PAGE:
The Rithmatist - By Brandon Sanderson
Lilly’s lamp blew out as she bolted down the hallway. She threw the lamp aside, splashing oil across the painted wall and fine rug. The liquid glistened in the moonlight.
The house was empty. Silent, save for her panicked breathing. She’d given up on screaming. Nobody seemed to hear.
It was as if the entire city had gone dead.
She burst into the living room, then stopped, uncertain what to do. A grandfather clock ticked in the corner, illuminated by moonlight through the broad picture windows. The city skyline spread beyond, buildings rising ten stories or more, springrail lines crisscrossing between them. Jamestown, her home for all sixteen years of her life.
I am going to die, she thought.
Desperation pushed through her terror. She shoved aside the rocking chair in the middle of the room, then hurriedly rolled up the rug so that she could get to the wooden floor. She reached into the pouch tied to a loop on her skirt and pulled out a single bone-white length of chalk.
Kneeling on the wood planks, staring at the ground, she tried to clear her mind. Focus.
She set the tip of the chalk against the ground and began to draw a circle around herself. Her hand shook so much that the line was uneven. Professor Fitch would have been quite displeased to see such a sloppy Line of Warding. She laughed to herself—a desperate sound, more of a cry.
Sweat dripped from her brow, making dark spots on the wood. Her hand quivered as she drew several straight lines inside the circle—Lines of Forbiddance to stabilize her defensive ring. The Matson Defense … how did it go? Two smaller circles, with bind points to place Lines of Making—
Lilly snapped her head up, looking down the hallway at the door leading to the street. A shadow moved beyond the door’s clouded window plate.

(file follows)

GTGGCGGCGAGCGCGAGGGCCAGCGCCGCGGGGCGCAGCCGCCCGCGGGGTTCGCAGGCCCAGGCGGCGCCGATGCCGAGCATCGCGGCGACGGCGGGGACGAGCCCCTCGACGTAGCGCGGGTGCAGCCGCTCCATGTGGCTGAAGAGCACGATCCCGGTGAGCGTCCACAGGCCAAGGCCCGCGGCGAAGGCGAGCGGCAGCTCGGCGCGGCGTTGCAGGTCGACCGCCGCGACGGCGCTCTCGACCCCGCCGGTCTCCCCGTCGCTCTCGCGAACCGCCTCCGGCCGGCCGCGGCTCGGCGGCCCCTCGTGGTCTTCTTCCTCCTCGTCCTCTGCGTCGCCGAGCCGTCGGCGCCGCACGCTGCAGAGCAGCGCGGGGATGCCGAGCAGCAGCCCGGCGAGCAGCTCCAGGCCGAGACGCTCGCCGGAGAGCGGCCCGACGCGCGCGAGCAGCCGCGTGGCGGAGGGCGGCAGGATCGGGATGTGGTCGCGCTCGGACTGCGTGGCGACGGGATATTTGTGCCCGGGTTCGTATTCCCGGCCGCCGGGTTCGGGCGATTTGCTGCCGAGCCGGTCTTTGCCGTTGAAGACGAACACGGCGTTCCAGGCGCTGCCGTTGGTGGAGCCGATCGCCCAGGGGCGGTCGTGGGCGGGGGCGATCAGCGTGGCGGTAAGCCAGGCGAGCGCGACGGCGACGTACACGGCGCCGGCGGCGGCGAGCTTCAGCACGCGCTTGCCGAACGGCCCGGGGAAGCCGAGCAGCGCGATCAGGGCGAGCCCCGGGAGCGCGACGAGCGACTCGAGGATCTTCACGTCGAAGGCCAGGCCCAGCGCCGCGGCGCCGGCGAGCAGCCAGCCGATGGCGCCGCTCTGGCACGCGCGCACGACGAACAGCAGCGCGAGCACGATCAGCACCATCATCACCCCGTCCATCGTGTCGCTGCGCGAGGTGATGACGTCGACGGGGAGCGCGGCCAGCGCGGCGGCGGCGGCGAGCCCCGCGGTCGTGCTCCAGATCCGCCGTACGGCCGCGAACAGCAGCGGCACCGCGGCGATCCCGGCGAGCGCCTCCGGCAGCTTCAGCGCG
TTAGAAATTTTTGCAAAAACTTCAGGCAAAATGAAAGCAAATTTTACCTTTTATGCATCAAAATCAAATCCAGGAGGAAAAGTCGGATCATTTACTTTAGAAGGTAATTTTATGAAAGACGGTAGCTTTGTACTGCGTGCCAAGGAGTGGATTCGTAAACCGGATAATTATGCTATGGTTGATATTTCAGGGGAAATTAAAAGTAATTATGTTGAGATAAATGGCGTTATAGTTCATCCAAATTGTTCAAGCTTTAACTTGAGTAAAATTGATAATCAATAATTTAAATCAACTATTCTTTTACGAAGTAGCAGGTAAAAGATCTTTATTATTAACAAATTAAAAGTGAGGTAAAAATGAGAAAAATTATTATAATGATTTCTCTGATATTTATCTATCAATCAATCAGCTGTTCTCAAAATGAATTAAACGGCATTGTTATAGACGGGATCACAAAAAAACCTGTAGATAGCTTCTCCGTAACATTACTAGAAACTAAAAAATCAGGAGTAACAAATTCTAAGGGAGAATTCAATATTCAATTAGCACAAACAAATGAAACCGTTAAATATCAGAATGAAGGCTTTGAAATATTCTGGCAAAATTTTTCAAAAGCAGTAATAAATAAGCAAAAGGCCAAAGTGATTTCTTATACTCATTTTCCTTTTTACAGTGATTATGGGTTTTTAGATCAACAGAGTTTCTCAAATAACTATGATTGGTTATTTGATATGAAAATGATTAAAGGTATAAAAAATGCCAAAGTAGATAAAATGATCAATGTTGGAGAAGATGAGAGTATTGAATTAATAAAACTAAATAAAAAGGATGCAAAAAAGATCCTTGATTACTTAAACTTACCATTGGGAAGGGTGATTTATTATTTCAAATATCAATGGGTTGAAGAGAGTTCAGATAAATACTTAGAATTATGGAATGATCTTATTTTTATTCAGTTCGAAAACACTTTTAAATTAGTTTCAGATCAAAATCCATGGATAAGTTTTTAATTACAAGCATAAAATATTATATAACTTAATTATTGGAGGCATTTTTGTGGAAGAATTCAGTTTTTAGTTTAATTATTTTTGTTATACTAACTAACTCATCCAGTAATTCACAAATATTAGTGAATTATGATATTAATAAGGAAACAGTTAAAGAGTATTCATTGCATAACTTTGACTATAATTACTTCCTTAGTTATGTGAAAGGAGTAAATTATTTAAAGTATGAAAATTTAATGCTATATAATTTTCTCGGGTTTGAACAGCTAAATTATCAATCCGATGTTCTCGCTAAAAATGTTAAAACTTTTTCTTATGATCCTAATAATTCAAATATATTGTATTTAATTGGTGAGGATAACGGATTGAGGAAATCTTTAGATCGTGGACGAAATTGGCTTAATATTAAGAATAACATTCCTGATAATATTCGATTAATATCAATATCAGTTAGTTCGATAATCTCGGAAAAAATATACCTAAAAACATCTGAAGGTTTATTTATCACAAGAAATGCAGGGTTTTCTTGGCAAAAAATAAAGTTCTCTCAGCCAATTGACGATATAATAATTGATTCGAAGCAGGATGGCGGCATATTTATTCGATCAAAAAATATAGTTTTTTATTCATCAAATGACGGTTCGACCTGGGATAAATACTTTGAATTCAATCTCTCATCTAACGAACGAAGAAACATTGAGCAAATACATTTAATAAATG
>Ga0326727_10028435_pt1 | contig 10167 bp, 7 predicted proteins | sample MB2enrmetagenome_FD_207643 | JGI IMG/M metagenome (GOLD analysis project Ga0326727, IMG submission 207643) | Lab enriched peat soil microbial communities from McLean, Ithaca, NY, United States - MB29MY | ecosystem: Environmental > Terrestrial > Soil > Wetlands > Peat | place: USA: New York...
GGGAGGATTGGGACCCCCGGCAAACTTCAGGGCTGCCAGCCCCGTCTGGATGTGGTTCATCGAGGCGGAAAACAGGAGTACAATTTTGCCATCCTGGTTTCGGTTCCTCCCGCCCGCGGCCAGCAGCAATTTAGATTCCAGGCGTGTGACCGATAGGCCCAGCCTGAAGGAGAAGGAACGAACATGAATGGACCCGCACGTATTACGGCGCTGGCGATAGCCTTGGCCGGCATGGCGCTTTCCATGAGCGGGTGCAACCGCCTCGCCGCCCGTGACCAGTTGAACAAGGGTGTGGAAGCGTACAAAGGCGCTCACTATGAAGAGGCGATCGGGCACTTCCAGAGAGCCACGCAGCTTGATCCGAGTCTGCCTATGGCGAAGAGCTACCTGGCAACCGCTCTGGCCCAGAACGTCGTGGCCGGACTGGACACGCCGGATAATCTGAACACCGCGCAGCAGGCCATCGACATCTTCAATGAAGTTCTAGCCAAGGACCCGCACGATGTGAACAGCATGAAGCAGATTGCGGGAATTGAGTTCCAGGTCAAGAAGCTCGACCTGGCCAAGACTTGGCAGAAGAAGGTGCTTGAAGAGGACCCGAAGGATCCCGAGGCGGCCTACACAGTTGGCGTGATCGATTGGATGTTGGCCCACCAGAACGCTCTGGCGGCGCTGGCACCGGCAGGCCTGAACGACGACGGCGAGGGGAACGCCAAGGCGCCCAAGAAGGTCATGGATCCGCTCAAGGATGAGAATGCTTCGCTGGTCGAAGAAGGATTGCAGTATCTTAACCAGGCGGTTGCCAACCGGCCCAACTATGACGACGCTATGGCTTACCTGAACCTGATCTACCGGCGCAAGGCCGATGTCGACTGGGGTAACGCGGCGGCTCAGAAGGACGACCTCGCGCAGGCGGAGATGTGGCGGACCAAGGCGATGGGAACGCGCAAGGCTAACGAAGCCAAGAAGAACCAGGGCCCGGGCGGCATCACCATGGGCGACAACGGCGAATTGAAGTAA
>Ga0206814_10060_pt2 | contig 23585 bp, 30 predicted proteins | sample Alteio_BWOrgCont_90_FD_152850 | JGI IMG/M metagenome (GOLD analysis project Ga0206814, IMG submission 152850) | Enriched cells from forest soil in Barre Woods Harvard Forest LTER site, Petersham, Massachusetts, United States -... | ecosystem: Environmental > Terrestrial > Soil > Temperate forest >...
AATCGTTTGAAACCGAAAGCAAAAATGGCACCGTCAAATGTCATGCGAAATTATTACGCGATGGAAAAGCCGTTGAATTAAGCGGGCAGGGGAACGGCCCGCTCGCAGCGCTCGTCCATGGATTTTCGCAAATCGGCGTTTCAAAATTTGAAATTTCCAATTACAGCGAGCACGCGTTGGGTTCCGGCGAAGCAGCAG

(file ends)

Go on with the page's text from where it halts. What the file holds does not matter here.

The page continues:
The door rattled.
“Oh, Master,” she found herself whispering. “Please … please…”
The door stopped rattling. All was still for just a moment; then the door burst open.
Lilly tried to scream, but found her voice caught in her throat. A figure stood framed in moonlight, a bowler hat on his head, a short cape covering his shoulders. He stood with his hand on a cane to his side.
She could not see his face, backlit as he was, but there was something horribly sinister about that slightly tipped head and those shadowed features. A hint of a nose and chin, reflecting moonlight. Eyes that watched her from within the inky blackness.
The things flooded into the room around him. Angry, squirming over floor, walls, ceiling. Their bone-white forms almost seemed to glow in the moonlight.
Each was as flat as a piece of paper.
Each was made of chalk.
They were each unique, tiny picturelike monsters with fangs, claws. They made no noise at all as they flooded into the hallway, hundreds of them, shaking and vibrating silently as they came for her.
Lilly finally found her voice and screamed.
“Boring?” Joel demanded, stopping in place. “You think the 1888 Crew-Choi duel was boring?”
Michael shrugged, stopping and looking back at Joel. “I don’t know. I stopped reading after a page or so.”
“You’re just not imagining it right,” Joel said, walking up and resting one hand on his friend’s shoulder. He held his other hand in front of him, panning it as if to wipe away their surroundings—the green lawns of Armedius Academy—and replace them with the dueling arena.
“Imagine,” Joel said, “it’s the end of the Melee, the biggest Rithmatic event in the country. Paul Crew and Adelle Choi are the only two duelists left. Adelle survived, against all odds, after her entire team was picked off in the first few minutes.”
A few other students stopped on the sidewalk to listen nearby as they passed between classes.
“So?” Michael said, yawning.
“So? Michael, it was the finals! Imagine everyone watching, in silence, as the last two Rithmatists begin their duel. Imagine how nervous Adelle would have been! Her team had never won a Melee before, and now she faced down one of the most skilled Rithmatists of her generation. Paul’s team had shielded him at their center so that the lesser players fell first. They knew that would get him to the end practically fresh, his defensive circle almost completely untouched. It was the champion against the underdog.”
“Boring,” Michael said. “They just sit there and draw.”
“You’re hopeless,” Joel replied. “You are going to the very school where Rithmatists are trained. Aren’t you even a little interested in them?”
“They have enough people interested in them,” Michael said with a